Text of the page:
• Effluent Discharge: Most septic tanks are designed to discharge effluent into one of three primary systems: a local watercourse or ditch, a soakaway system, or a drainage field. However, as per the General Binding Rules for Small Sewage Discharges, septic tanks are now exclusively permitted to discharge into a drainage field. Discharging into watercourses or ditches is no longer allowed due to septic tanks providing limited waste treatment, posing safety concerns if effluent enters water bodies without further treatment, which a drainage field can effectively provide.

For those with non-compliant septic tank systems (discharging into a watercourse), several options are available:

  • Connecting to the mains sewer system.
  • Installing a drainage field (also known as an infiltration system) for ground discharge.
  • Replacing the septic tank with a small sewage treatment plant.

A reasonable timeline, typically 12 months, must be established to undertake the necessary actions.

In the past, legislation required the upgrade or replacement of non-compliant drainage systems by January 1, 2020. However, guidance has been updated to reflect the timeline mentioned above.

When buying or selling a property with a septic tank discharging into a watercourse, it is essential to negotiate and agree upon responsibility for replacing or upgrading the existing treatment system as a condition of the sale.

A drainage field is a network of pipes featuring perforations or slots that deliver secondary wastewater treatment. The drainage field should maintain a minimum distance of at least 10 meters from a watercourse, be situated no less than 15 meters away from any building, ensure a safe separation of at least 50 meters from a water supply source, such as a well, and avoid proximity to access roads, driveways, or paved areas.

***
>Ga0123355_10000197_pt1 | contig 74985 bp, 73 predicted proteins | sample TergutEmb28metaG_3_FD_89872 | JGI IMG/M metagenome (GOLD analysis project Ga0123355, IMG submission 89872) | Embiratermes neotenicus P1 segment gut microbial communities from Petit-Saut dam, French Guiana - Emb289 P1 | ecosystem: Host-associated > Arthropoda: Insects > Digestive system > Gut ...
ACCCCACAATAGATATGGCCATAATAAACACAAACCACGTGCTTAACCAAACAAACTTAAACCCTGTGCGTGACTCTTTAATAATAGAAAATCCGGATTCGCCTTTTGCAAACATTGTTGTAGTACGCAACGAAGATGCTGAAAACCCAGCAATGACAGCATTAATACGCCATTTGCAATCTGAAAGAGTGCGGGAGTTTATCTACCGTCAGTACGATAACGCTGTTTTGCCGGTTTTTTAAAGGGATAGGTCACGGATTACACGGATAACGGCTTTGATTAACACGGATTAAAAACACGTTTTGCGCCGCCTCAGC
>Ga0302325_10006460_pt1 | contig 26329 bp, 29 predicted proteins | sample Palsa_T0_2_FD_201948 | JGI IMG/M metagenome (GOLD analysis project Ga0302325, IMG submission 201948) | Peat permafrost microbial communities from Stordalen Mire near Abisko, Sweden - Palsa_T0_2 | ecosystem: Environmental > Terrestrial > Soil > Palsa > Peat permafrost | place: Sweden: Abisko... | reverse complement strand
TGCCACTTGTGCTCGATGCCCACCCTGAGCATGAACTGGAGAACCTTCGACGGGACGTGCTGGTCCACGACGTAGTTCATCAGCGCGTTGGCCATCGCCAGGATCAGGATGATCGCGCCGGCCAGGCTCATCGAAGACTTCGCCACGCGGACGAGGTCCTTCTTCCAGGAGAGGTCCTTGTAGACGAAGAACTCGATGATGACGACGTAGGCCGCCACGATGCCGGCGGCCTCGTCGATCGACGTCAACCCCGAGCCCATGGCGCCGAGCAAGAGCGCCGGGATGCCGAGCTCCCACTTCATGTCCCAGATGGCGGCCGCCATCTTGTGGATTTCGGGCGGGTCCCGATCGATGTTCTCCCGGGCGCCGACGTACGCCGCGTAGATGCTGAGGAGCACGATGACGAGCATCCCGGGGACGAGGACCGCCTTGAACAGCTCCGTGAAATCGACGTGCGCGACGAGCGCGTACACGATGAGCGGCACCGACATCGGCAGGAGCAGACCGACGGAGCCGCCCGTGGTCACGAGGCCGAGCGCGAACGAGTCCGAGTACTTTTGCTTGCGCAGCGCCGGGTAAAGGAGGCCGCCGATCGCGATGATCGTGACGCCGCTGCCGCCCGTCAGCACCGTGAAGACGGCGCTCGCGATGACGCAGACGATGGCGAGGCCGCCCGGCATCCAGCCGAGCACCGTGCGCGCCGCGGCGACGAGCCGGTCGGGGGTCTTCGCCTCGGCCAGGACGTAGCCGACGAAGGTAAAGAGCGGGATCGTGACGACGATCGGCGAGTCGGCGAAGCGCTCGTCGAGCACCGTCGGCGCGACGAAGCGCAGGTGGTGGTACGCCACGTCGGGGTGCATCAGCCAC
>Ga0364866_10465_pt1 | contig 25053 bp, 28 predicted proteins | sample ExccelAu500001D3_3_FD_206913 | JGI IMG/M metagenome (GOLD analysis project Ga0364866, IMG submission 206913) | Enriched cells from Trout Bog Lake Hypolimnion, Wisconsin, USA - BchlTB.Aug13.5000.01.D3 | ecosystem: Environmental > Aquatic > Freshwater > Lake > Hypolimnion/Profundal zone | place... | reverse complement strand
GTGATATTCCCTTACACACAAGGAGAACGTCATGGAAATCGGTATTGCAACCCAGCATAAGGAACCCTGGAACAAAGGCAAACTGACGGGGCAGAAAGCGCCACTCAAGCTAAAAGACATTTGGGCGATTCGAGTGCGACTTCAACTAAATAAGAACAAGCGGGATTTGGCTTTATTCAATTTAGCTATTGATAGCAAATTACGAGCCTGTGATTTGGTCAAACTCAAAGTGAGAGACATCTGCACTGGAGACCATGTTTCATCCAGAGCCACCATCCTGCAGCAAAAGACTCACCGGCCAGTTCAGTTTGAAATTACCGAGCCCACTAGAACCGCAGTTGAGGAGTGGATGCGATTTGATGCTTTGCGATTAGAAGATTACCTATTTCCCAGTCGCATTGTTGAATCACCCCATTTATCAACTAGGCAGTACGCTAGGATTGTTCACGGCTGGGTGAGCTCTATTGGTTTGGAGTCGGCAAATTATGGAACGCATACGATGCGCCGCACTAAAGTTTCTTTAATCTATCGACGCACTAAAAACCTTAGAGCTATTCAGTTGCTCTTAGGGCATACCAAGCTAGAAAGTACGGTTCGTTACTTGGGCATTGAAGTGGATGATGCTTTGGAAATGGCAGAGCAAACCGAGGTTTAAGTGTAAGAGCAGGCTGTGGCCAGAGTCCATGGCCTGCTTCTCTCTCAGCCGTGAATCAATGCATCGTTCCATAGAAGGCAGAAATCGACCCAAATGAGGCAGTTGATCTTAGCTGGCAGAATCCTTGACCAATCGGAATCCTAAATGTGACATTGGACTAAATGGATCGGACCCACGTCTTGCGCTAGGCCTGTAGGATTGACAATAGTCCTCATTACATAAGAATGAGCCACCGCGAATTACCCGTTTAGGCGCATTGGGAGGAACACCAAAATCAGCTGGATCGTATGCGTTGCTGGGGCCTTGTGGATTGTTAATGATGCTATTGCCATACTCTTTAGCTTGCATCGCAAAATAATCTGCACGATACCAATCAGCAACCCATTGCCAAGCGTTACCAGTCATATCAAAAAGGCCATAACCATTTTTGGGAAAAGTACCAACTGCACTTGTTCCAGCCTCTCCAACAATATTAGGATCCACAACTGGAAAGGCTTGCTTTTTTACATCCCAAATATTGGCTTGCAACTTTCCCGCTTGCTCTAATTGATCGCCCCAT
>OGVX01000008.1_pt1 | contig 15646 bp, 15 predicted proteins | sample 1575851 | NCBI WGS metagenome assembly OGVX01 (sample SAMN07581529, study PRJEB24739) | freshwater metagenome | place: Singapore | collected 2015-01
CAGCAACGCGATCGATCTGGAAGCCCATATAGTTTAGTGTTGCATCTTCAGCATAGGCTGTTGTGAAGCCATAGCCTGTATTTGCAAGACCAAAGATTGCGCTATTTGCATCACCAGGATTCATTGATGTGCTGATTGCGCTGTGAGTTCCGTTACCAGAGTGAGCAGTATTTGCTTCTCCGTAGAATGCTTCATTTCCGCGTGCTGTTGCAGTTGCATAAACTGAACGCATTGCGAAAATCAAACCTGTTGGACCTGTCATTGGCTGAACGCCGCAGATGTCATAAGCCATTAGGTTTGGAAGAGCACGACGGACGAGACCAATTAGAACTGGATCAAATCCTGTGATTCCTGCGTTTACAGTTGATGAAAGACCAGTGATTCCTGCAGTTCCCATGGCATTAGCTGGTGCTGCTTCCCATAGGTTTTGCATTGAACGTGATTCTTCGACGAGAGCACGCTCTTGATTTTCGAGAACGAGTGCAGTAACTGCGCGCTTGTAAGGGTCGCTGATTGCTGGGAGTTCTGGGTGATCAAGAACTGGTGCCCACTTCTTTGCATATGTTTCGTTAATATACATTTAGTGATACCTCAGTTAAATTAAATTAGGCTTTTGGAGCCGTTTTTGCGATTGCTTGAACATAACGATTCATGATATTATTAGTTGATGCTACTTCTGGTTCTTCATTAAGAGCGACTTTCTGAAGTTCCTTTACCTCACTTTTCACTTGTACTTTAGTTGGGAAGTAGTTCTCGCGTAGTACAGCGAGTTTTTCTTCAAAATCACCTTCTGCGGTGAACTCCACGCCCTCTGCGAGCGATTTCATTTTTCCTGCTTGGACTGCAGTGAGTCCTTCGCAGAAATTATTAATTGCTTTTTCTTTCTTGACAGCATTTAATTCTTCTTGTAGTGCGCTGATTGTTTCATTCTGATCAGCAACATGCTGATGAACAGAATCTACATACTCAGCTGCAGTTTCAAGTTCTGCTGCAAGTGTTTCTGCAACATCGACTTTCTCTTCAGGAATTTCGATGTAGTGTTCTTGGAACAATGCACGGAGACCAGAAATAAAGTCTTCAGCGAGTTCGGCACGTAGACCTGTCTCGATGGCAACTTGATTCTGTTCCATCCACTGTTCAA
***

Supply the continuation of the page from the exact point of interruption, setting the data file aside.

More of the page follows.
These guidelines are in place to safeguard the environment and public health while ensuring efficient and safe sewage treatment. Adhering to these regulations is crucial for legal compliance.

5. Understanding Compliance for Cesspits and Cesspools

Cesspits and cesspools must adhere to specific guidelines for their proper functioning and legal compliance:

Positioning: Cesspits and cesspools should be located a minimum of 7 meters away from areas of the building where people live. They should also be conveniently situated within 30 meters of an access point for when they need to be emptied. These systems do not release waste on their own; they only do so when emptied because they lack outlets.

Capacity Calculation: To determine the necessary capacity for these systems, calculate it based on the number of bedrooms in the property. Add 2 to that number. For example, a 3-bedroom house would require a total capacity of 38,400 litres.

6. Useful Resources

This guide aims to provide comprehensive information on compliance requirements for septic tanks, cesspits, and sewage treatment plants. For specific regional variations, consult the following resources:

Natural Resources Wales (NRW): For Wales, visit https://naturalresources.wales/permits-and-permissions/water-discharges/?lang=en.

Scottish Environmental Protection Agency (SEPA): For Scotland, visit https://www.sepa.org.uk/regulations/water/small-scale-sewage-discharges/.

Northern Ireland Environment Agency (NIEA): For Northern Ireland, visit https://www.daera-ni.gov.uk/articles/regulating-water-discharges.

When it comes to resolving drainage challenges and adhering to guidelines, we’re your trusted partner. Our team is always here to provide expert advice and assistance. Call us on 07902 688279, and let’s tackle your drainage needs together.